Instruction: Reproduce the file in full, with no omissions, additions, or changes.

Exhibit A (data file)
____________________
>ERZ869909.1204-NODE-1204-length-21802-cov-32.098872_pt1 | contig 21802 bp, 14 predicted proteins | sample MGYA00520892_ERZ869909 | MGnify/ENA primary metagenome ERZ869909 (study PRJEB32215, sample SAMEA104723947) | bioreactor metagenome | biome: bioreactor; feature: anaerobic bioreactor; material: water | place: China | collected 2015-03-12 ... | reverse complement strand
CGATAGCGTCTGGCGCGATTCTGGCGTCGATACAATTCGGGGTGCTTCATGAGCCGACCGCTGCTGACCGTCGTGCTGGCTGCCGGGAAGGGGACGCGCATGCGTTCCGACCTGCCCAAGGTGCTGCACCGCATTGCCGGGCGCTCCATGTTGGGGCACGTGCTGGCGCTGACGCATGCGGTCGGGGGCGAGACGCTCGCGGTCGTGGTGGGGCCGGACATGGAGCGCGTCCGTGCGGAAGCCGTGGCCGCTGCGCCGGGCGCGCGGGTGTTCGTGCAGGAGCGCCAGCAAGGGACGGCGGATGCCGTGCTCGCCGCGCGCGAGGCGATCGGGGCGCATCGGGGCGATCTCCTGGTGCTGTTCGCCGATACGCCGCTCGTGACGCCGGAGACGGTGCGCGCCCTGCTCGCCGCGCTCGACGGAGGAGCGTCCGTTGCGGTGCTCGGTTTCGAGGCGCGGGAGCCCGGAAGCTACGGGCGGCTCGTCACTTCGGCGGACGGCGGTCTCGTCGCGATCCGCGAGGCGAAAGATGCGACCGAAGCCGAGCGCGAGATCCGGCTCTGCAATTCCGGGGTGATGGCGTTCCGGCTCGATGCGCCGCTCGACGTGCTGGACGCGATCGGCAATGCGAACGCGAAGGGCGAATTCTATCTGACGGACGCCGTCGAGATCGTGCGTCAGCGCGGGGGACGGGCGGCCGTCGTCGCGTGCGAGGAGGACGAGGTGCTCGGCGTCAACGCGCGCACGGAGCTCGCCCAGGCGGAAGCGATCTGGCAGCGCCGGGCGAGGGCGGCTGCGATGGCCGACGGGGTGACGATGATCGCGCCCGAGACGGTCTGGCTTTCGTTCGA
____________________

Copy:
>ERZ869909.1204-NODE-1204-length-21802-cov-32.098872_pt1 | contig 21802 bp, 14 predicted proteins | sample MGYA00520892_ERZ869909 | MGnify/ENA primary metagenome ERZ869909 (study PRJEB32215, sample SAMEA104723947) | bioreactor metagenome | biome: bioreactor; feature: anaerobic bioreactor; material: water | place: China | collected 2015-03-12 ... | reverse complement strand
CGATAGCGTCTGGCGCGATTCTGGCGTCGATACAATTCGGGGTGCTTCATGAGCCGACCGCTGCTGACCGTCGTGCTGGCTGCCGGGAAGGGGACGCGCATGCGTTCCGACCTGCCCAAGGTGCTGCACCGCATTGCCGGGCGCTCCATGTTGGGGCACGTGCTGGCGCTGACGCATGCGGTCGGGGGCGAGACGCTCGCGGTCGTGGTGGGGCCGGACATGGAGCGCGTCCGTGCGGAAGCCGTGGCCGCTGCGCCGGGCGCGCGGGTGTTCGTGCAGGAGCGCCAGCAAGGGACGGCGGATGCCGTGCTCGCCGCGCGCGAGGCGATCGGGGCGCATCGGGGCGATCTCCTGGTGCTGTTCGCCGATACGCCGCTCGTGACGCCGGAGACGGTGCGCGCCCTGCTCGCCGCGCTCGACGGAGGAGCGTCCGTTGCGGTGCTCGGTTTCGAGGCGCGGGAGCCCGGAAGCTACGGGCGGCTCGTCACTTCGGCGGACGGCGGTCTCGTCGCGATCCGCGAGGCGAAAGATGCGACCGAAGCCGAGCGCGAGATCCGGCTCTGCAATTCCGGGGTGATGGCGTTCCGGCTCGATGCGCCGCTCGACGTGCTGGACGCGATCGGCAATGCGAACGCGAAGGGCGAATTCTATCTGACGGACGCCGTCGAGATCGTGCGTCAGCGCGGGGGACGGGCGGCCGTCGTCGCGTGCGAGGAGGACGAGGTGCTCGGCGTCAACGCGCGCACGGAGCTCGCCCAGGCGGAAGCGATCTGGCAGCGCCGGGCGAGGGCGGCTGCGATGGCCGACGGGGTGACGATGATCGCGCCCGAGACGGTCTGGCTTTCGTTCGA